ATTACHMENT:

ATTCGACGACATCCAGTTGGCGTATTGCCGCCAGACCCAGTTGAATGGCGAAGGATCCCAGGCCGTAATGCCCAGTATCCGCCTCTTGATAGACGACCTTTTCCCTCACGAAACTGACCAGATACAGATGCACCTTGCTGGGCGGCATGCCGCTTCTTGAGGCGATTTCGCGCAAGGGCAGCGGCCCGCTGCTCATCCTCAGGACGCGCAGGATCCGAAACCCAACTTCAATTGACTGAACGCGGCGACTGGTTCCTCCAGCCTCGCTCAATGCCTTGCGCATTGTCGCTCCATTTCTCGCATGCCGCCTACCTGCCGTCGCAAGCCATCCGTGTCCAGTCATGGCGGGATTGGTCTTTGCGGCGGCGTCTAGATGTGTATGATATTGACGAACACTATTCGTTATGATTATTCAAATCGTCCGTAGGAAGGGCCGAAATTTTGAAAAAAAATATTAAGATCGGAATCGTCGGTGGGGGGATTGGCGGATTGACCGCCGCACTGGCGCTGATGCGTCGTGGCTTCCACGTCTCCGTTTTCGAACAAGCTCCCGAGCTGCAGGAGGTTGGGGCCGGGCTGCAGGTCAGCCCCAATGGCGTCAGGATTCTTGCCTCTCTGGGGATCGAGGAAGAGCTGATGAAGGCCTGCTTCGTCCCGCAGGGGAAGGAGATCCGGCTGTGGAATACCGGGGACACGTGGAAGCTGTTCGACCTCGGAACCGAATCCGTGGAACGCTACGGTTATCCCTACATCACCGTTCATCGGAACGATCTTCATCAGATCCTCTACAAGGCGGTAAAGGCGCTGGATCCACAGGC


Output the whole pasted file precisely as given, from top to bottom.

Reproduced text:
ATTCGACGACATCCAGTTGGCGTATTGCCGCCAGACCCAGTTGAATGGCGAAGGATCCCAGGCCGTAATGCCCAGTATCCGCCTCTTGATAGACGACCTTTTCCCTCACGAAACTGACCAGATACAGATGCACCTTGCTGGGCGGCATGCCGCTTCTTGAGGCGATTTCGCGCAAGGGCAGCGGCCCGCTGCTCATCCTCAGGACGCGCAGGATCCGAAACCCAACTTCAATTGACTGAACGCGGCGACTGGTTCCTCCAGCCTCGCTCAATGCCTTGCGCATTGTCGCTCCATTTCTCGCATGCCGCCTACCTGCCGTCGCAAGCCATCCGTGTCCAGTCATGGCGGGATTGGTCTTTGCGGCGGCGTCTAGATGTGTATGATATTGACGAACACTATTCGTTATGATTATTCAAATCGTCCGTAGGAAGGGCCGAAATTTTGAAAAAAAATATTAAGATCGGAATCGTCGGTGGGGGGATTGGCGGATTGACCGCCGCACTGGCGCTGATGCGTCGTGGCTTCCACGTCTCCGTTTTCGAACAAGCTCCCGAGCTGCAGGAGGTTGGGGCCGGGCTGCAGGTCAGCCCCAATGGCGTCAGGATTCTTGCCTCTCTGGGGATCGAGGAAGAGCTGATGAAGGCCTGCTTCGTCCCGCAGGGGAAGGAGATCCGGCTGTGGAATACCGGGGACACGTGGAAGCTGTTCGACCTCGGAACCGAATCCGTGGAACGCTACGGTTATCCCTACATCACCGTTCATCGGAACGATCTTCATCAGATCCTCTACAAGGCGGTAAAGGCGCTGGATCCACAGGC